Can Breastfeeding Transmit Yellow Fever?

A five-week old infant most likely contracted a vaccine strain of yellow fever virus through breastfeeding, according to a case report published in Canadian Medical Association Journal.

“Until recently, avoidance of vaccination of breastfeeding women with yellow fever vaccine had been based on theoretical grounds only,” writes Dr. Susan Kuhn. “We report the probable transmission of vaccine strain of yellow fever virus from a mother to her infant through breastfeeding, ”which supports current recommendations for breastfeeding mothers to avoid the vaccine.
The yellow fever vaccine is a live-virus vaccine that has been used since the 1940s.
When the infant was 10 days old the mother received pre-travel advice and travel vaccinations,including one for yellow fever. Subsequently,they travelled to Venezuela for one week and breastfeeding was continued. The infant did not receive vaccinations.
The previously healthy five-week old infant male presented to the hospital with a two-day history of fever and irritability. The day before his admission, he had been noted to have focal seizures on alternating sides. Testing of the spinal fluid revealed evidence of recent infection with the yellow fever virus. Given that the travellers elected to stay in urban Venezuela where yellow fever is not known to be a risk, the authors concluded that the likely explanation was transmission of the yellow fever vaccine strain through breastfeeding.
The baby showed no sign of insect bites, had not been in contact with sick people,was not exposed to animals in Canada or elsewhere, had no history of herpes infections in family members and had not had any vaccinations prior to his symptoms.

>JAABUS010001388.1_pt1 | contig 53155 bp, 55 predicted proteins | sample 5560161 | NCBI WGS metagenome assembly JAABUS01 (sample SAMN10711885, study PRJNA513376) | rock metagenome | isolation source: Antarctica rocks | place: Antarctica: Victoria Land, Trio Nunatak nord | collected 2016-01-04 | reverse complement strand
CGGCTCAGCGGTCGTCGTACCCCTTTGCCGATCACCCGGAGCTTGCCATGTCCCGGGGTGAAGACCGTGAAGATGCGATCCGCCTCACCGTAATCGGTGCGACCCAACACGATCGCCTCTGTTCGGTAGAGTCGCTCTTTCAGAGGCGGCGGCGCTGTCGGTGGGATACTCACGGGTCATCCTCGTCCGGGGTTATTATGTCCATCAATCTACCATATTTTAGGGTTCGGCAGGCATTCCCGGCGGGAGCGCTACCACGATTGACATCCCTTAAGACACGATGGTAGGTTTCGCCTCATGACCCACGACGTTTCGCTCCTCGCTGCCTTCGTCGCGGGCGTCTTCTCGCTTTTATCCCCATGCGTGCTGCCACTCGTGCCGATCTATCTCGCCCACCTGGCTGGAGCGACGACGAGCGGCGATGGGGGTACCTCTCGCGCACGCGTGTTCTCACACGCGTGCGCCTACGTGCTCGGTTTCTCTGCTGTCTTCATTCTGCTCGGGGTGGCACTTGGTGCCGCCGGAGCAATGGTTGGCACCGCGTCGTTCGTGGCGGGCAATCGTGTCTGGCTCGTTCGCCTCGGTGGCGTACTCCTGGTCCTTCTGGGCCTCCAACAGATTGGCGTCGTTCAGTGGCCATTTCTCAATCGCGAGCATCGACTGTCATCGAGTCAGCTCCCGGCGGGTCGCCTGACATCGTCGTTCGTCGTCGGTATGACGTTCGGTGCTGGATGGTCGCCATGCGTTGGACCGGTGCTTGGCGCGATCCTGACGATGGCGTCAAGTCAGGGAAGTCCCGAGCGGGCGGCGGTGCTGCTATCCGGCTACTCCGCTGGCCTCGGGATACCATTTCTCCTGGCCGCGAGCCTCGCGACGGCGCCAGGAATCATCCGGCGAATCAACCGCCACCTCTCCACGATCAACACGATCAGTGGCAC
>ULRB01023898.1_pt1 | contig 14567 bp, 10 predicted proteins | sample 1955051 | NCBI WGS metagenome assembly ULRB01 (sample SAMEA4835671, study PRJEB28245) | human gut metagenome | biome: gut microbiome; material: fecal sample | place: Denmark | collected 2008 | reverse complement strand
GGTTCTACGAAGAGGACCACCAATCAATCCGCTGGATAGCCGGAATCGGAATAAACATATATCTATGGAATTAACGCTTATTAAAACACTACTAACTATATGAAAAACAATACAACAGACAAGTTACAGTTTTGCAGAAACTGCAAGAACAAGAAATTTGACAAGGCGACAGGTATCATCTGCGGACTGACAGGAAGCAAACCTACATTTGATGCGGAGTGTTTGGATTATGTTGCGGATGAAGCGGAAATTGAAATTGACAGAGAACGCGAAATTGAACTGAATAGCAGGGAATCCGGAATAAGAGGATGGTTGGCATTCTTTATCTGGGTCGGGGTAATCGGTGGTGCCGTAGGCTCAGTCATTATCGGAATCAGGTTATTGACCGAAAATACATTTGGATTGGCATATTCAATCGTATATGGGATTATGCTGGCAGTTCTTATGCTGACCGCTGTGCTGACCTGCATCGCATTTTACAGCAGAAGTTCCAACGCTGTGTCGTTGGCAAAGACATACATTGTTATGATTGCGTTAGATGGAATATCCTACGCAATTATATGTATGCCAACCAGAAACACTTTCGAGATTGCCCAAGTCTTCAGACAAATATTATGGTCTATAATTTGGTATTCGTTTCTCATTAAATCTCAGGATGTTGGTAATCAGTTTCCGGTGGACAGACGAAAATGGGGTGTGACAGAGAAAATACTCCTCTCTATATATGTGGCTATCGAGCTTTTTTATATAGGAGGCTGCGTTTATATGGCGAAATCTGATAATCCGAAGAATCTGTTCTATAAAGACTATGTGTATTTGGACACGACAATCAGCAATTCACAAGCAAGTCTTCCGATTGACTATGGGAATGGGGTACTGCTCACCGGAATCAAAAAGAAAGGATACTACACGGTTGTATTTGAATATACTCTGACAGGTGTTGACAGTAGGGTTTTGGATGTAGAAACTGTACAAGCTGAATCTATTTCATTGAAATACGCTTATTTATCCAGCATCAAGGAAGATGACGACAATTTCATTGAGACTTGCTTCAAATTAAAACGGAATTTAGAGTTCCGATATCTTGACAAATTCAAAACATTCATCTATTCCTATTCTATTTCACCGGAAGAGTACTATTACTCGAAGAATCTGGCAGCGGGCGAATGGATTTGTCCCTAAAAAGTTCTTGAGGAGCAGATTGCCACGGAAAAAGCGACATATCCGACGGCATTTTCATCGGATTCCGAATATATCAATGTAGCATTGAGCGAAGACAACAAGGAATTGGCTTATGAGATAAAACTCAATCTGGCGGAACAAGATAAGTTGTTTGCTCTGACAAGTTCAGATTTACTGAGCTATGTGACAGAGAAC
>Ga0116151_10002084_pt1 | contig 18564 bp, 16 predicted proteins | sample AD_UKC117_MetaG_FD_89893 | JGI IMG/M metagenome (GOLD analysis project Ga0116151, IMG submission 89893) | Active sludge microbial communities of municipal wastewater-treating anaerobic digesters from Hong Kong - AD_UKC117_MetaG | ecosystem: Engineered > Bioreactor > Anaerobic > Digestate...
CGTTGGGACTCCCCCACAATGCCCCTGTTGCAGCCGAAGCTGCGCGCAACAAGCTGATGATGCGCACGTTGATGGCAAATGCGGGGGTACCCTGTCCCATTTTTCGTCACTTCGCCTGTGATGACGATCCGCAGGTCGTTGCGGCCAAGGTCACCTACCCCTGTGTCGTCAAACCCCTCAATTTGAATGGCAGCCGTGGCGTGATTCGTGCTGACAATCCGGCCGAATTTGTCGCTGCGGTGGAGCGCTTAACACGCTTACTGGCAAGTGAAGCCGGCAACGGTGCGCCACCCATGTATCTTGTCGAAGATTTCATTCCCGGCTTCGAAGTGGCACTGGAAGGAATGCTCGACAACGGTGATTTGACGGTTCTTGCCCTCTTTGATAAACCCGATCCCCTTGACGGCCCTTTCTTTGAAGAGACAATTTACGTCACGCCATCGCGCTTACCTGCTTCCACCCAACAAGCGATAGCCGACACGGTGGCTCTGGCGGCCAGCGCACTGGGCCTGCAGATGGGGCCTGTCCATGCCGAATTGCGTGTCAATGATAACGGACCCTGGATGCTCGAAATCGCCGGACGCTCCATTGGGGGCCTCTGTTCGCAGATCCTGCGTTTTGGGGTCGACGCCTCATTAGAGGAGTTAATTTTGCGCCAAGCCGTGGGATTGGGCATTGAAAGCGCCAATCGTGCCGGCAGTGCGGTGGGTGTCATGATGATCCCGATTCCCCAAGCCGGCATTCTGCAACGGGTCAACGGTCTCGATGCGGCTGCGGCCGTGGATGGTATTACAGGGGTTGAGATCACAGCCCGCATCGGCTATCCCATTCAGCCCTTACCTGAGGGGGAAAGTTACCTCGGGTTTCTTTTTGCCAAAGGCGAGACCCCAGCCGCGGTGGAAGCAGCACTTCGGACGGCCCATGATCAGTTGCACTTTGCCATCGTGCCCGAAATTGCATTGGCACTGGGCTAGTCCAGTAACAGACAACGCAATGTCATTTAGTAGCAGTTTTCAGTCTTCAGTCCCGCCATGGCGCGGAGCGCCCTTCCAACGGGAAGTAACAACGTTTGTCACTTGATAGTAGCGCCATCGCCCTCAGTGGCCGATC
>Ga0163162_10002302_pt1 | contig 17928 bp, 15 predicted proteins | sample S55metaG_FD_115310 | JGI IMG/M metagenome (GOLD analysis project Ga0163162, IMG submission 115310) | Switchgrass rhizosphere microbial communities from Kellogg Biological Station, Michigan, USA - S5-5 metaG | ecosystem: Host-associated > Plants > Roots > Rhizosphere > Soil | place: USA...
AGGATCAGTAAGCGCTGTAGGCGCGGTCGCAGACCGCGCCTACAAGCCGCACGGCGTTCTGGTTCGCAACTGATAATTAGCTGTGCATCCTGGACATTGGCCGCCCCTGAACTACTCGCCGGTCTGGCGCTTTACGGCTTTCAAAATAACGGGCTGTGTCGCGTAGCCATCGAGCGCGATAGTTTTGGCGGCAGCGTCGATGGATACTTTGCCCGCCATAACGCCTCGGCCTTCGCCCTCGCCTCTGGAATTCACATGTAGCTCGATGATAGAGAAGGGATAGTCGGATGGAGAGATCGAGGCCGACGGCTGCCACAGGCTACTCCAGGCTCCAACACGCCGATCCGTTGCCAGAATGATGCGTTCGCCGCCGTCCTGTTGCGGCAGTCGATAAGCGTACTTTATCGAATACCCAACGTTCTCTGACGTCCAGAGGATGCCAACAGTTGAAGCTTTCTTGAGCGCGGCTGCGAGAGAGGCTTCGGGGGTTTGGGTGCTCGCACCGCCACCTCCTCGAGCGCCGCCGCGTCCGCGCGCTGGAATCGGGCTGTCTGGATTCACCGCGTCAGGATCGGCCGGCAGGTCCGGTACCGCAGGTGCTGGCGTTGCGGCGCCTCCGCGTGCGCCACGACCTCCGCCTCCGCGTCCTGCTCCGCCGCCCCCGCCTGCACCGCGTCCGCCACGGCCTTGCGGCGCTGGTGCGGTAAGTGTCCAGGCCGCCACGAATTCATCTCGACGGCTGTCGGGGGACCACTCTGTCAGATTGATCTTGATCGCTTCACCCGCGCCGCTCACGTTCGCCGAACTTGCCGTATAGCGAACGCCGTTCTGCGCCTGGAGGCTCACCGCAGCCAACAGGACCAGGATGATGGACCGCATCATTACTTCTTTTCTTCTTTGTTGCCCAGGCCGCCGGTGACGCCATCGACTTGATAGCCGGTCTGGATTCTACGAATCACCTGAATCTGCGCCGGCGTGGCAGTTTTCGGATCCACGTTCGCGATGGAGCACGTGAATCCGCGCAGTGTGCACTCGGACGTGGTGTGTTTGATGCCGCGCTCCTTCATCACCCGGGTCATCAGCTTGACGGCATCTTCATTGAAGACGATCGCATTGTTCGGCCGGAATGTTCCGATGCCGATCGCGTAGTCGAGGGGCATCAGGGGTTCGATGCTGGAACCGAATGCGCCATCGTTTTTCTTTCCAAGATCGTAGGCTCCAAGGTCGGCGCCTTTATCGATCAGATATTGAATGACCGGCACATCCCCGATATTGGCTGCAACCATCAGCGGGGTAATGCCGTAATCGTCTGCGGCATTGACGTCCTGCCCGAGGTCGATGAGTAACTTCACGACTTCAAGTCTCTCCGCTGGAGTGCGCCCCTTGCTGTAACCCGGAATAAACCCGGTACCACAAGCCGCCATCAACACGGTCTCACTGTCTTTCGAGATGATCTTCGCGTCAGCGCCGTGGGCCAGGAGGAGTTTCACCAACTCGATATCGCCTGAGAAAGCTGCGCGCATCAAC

This probable case of yellow fever virus further supports the current recommendations for avoidance of yellow fever vaccination in lactating mothers of infants under nine months of age. While there may be situations in which the mother will have unavoidable and significant risk of yellow fever exposure, the risk to the infant due to maternal vaccination must be weighed against the risk of wild-type virus infection.
The authors conclude that travelling women should adjust their plans to reduce or limit their risk of exposure or postpone their trip entirely until their infant is no longer breastfeeding or is old enough to be vaccinated.

Kim Barnhardt
Canadian Medical Association Journal 

So what is Yellow Fever? 
Yellow fever is a serious viral disease that's usually spread by a type of mosquito known as the Aedes aegypti mosquito. 
Yellow fever can be fatal. About 7 or 8 people out of 100 who get yellow fever die from it.
Typical First Stage symptoms of yellow fever include:
  • headache
  • high temperature
  • nausea and vomiting
  • backache
Second Stage Symptoms
  • a recurrent high temperature
  • abdominal pain
  • a yellow tinge to the skin and whites of the eyes that's caused by liver damage (jaundice)
  • kidney failure
  • bleeding from the mouth, nose, eyes or stomach – you may have blood in your vomit or in your stools (faeces)
Yellow fever is a type of virus known as a flavivirus. It is transmitted through mosquito bites. It can be spread from one host to another, usually between monkeys, or from monkeys to humans, or from person to person. The mosquitoes live and breed in jungle and urban areas.

Yellow Fever Risk Areas
More about that vaccination

The yellow fever vaccination is recommended for:
  • laboratory workers who handle infected material
  • anyone travelling to, or living in, an area or country where yellow fever is a problem